Anyway, I hope this helps!

2017/10/12

Yes, according to the specs, there is a way.

While I agree that Graeme Blackwood's should be the accepted answer, because it practically solves the issue, it should be noted that a fixed element can be positioned relatively to its container.

I noticed by accident that when applying

-webkit-transform: translateZ(0);

to the body, it made a fixed child relative to it (instead of the viewport). So my fixed elements left and top properties were now relative to the container.

So I did some research, and found that the issue was already been covered by Eric Meyer and even if it felt like a "trick", turns out that this is part of the specifications:

For elements whose layout is governed by the CSS box model, any value other than none for the transform results in the creation of both a stacking context and a containing block. The object acts as a containing block for fixed positioned descendants.

http://www.w3.org/TR/css3-transforms/

So, if you apply any transformation to a parent element, it will become the containing block.

But...

The problem is that the implementation seems buggy/creative, because the elements also stop behaving as fixed (even if this bit doesn't seem to be part of specification).

The same behavior will be found in Safari, Chrome and Firefox, but not in IE11 (where the fixed element will still remain fixed).

Another interesting (undocumented) thing is that when a fixed element is contained inside a transformed element, while its top and left properties will now be related to the container, respecting the box-sizing property, its scrolling context will extend over the border of the element, as if box-sizing was set to border-box. For some creative out there, this could possibly become a plaything :)

TEST

2014/09/29

The answer is yes, as long as you don't set left: 0 or right: 0 after you set the div position to fixed.

http://jsfiddle.net/T2PL5/85/

Checkout the sidebar div. It is fixed, but related to the parent, not to the window view point.

body {
  background: #ccc;
}

.wrapper {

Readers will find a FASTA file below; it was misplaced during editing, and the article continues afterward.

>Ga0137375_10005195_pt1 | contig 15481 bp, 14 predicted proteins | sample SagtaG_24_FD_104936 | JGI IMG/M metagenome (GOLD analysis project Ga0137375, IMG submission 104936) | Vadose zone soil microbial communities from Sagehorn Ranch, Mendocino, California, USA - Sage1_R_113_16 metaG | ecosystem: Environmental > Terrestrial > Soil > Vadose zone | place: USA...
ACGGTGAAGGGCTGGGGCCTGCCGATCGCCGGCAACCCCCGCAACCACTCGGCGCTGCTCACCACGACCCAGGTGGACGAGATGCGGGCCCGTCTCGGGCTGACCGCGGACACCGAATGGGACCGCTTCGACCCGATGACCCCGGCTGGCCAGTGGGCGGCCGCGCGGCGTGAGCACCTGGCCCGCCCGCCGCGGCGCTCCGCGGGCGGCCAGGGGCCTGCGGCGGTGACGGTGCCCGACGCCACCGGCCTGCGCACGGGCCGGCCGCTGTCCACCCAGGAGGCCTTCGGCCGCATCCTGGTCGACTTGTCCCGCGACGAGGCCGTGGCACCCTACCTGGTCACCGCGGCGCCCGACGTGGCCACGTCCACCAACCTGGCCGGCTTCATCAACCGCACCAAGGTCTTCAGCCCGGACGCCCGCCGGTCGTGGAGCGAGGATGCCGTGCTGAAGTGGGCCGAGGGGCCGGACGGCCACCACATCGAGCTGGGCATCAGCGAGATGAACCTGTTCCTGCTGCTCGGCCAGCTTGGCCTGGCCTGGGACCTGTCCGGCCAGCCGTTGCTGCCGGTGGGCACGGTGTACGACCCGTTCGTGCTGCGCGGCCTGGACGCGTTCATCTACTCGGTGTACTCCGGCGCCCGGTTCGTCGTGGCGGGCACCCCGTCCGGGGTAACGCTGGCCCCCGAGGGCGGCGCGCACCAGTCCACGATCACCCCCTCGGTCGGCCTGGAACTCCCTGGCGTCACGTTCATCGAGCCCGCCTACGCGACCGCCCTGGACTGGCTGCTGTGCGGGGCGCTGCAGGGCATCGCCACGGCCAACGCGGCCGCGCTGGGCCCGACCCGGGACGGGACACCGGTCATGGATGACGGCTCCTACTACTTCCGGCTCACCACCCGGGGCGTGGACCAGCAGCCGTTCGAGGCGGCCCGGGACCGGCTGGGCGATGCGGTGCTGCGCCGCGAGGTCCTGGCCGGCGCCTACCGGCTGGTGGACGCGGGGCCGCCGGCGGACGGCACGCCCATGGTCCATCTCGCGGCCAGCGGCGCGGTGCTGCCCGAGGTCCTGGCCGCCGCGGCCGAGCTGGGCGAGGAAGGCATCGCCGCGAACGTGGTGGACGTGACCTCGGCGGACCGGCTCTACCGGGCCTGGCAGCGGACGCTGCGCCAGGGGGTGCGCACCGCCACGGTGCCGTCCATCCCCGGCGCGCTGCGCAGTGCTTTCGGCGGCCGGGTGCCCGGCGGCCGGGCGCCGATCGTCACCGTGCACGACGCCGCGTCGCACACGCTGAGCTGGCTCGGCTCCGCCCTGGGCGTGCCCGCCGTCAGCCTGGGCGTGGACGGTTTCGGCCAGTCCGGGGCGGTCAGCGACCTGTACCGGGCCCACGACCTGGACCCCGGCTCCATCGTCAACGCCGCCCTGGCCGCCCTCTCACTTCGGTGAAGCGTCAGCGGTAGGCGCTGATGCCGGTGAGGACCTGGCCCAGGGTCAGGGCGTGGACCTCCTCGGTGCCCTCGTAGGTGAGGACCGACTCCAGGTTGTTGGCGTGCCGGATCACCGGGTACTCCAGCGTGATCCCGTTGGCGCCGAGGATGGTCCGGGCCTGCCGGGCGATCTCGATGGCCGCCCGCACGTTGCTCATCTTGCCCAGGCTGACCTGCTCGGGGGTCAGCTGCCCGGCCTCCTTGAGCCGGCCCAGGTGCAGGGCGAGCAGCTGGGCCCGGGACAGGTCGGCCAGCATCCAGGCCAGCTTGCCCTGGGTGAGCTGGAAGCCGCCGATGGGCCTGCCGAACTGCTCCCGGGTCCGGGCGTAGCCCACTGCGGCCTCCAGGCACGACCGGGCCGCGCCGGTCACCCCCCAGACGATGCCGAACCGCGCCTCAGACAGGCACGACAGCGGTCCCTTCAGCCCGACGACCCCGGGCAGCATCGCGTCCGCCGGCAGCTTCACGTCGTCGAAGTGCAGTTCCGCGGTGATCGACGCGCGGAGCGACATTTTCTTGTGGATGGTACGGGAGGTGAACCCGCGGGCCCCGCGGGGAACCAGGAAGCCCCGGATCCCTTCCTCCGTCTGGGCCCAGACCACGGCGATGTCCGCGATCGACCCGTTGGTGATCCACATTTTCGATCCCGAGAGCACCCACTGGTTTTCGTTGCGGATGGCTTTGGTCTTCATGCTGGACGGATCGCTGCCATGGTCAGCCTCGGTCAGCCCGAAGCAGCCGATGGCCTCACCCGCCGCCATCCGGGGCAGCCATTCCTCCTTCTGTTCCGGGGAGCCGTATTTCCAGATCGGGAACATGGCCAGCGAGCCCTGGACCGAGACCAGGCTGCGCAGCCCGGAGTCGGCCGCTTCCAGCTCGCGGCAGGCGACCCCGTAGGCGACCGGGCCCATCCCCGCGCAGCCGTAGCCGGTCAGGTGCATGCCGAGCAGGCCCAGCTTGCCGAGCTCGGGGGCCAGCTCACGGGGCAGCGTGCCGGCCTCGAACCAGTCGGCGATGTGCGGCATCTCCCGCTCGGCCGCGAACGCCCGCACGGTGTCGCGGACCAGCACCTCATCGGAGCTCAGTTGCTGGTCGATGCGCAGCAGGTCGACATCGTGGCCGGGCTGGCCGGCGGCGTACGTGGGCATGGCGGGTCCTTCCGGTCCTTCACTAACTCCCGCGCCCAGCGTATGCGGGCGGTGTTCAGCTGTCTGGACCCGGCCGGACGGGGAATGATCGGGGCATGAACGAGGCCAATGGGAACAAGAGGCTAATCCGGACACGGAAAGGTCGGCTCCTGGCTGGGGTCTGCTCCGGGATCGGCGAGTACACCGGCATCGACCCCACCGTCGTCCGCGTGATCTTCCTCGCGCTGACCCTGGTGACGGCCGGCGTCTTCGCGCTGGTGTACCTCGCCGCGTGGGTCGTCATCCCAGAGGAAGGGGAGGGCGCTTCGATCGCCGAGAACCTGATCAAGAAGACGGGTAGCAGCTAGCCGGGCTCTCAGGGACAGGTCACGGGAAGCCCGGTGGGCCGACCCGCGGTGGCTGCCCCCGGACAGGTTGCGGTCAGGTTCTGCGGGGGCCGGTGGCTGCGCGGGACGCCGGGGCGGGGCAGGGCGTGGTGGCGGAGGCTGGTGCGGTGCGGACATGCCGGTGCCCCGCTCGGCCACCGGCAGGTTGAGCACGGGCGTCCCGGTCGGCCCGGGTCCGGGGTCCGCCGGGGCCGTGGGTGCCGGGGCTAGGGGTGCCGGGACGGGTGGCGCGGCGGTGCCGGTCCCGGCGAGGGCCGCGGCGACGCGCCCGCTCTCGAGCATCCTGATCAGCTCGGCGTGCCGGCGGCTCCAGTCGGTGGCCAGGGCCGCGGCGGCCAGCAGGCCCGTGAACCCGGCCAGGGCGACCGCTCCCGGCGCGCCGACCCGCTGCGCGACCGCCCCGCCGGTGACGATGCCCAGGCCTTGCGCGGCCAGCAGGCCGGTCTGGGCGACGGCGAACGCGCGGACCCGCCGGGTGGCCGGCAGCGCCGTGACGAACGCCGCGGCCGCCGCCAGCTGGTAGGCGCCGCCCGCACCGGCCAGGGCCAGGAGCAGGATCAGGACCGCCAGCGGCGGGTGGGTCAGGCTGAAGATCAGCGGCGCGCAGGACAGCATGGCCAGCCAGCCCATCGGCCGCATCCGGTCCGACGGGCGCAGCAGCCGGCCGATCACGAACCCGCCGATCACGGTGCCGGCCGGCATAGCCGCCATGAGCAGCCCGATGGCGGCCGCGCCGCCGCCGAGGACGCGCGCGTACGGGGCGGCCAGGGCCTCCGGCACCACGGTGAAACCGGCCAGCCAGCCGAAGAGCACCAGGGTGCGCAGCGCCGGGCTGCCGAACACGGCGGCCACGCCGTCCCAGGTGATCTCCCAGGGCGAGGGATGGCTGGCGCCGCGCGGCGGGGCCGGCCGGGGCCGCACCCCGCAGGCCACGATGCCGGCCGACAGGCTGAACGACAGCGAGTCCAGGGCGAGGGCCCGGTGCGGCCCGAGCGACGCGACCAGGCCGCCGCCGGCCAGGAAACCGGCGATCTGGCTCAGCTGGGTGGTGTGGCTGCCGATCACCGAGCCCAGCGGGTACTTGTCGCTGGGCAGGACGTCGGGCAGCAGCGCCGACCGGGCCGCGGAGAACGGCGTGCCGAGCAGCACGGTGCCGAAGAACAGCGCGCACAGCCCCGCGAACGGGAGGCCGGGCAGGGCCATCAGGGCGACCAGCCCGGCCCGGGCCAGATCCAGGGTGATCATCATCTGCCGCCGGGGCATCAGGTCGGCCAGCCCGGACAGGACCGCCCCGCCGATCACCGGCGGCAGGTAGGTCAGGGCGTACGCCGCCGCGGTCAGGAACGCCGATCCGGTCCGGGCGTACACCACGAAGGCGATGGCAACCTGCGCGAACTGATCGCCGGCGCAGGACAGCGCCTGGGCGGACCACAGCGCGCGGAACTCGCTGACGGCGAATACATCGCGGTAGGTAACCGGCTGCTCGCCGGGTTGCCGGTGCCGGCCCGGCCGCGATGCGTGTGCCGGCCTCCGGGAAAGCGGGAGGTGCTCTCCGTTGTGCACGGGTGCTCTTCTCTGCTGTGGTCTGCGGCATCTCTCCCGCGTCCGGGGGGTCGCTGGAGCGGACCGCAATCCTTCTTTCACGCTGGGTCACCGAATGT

margin: 0 auto;
  height: 1400px;
  width: 650px;
  background: green;
}

.sidebar {
  background-color: #ddd;
  float: left;
  width: 300px;
  height: 100px;
  position: fixed;
}

.main {
  float: right;
  background-color: yellow;
  width: 300px;
  height: 1400px;
}
<div class="wrapper">wrapper
  <div class="sidebar">sidebar</div>
  <div class="main">main</div>
</div>

2020/08/24

position: sticky that is a new way to position elements that is conceptually similar to position: fixed. The difference is that an element with position: sticky behaves like position: relative within its parent, until a given offset threshold is met in the viewport.

In Chrome 56 (currently beta as of December 2016, stable in Jan 2017) position: sticky is now back.

https://developers.google.com/web/updates/2016/12/position-sticky

More details are in Stick your landings! position: sticky lands in WebKit.

2018/10/10

2019 SOLUTION: You can use position: sticky property.

Here is an example CODEPEN demonstrating the usage and also how it differs from position: fixed.

How it behaves is explained below:

  1. An element with sticky position is positioned based on the user's scroll position. It basically acts like position: relative until an element is scrolled beyond a specific offset, in which case it turns into position: fixed. When it is scrolled back it gets back to its previous (relative) position.

  2. It effects the flow of other elements in the page ie occupies a specific space on the page(just like position: relative).

  3. If it is defined inside some container, it is positioned with respect to that container. If the container has some overflow(scroll), depending on the scroll offset it turns into position:fixed.

So if you want to achieve the fixed functionality but inside a container, use sticky.

2019/08/19

Source: https://stackoverflow.com/questions/6794000